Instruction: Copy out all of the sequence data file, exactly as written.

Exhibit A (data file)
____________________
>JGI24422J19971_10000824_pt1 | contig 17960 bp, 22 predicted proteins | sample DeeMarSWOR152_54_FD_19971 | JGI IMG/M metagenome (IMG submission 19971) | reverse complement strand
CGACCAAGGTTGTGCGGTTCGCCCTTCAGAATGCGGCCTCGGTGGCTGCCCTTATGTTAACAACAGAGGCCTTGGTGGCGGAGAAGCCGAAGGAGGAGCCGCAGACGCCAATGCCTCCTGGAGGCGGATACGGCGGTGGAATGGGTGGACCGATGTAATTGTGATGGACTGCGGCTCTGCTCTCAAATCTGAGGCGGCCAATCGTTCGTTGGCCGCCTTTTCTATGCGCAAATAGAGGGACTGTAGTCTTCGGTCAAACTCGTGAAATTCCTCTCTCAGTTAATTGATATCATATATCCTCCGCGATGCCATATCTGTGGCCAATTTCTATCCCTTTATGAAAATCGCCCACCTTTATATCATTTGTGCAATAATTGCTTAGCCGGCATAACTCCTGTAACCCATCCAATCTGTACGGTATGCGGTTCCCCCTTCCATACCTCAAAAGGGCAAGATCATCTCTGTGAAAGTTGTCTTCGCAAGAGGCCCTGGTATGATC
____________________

>JGI24422J19971_10000824_pt1 | contig 17960 bp, 22 predicted proteins | sample DeeMarSWOR152_54_FD_19971 | JGI IMG/M metagenome (IMG submission 19971) | reverse complement strand
CGACCAAGGTTGTGCGGTTCGCCCTTCAGAATGCGGCCTCGGTGGCTGCCCTTATGTTAACAACAGAGGCCTTGGTGGCGGAGAAGCCGAAGGAGGAGCCGCAGACGCCAATGCCTCCTGGAGGCGGATACGGCGGTGGAATGGGTGGACCGATGTAATTGTGATGGACTGCGGCTCTGCTCTCAAATCTGAGGCGGCCAATCGTTCGTTGGCCGCCTTTTCTATGCGCAAATAGAGGGACTGTAGTCTTCGGTCAAACTCGTGAAATTCCTCTCTCAGTTAATTGATATCATATATCCTCCGCGATGCCATATCTGTGGCCAATTTCTATCCCTTTATGAAAATCGCCCACCTTTATATCATTTGTGCAATAATTGCTTAGCCGGCATAACTCCTGTAACCCATCCAATCTGTACGGTATGCGGTTCCCCCTTCCATACCTCAAAAGGGCAAGATCATCTCTGTGAAAGTTGTCTTCGCAAGAGGCCCTGGTATGATC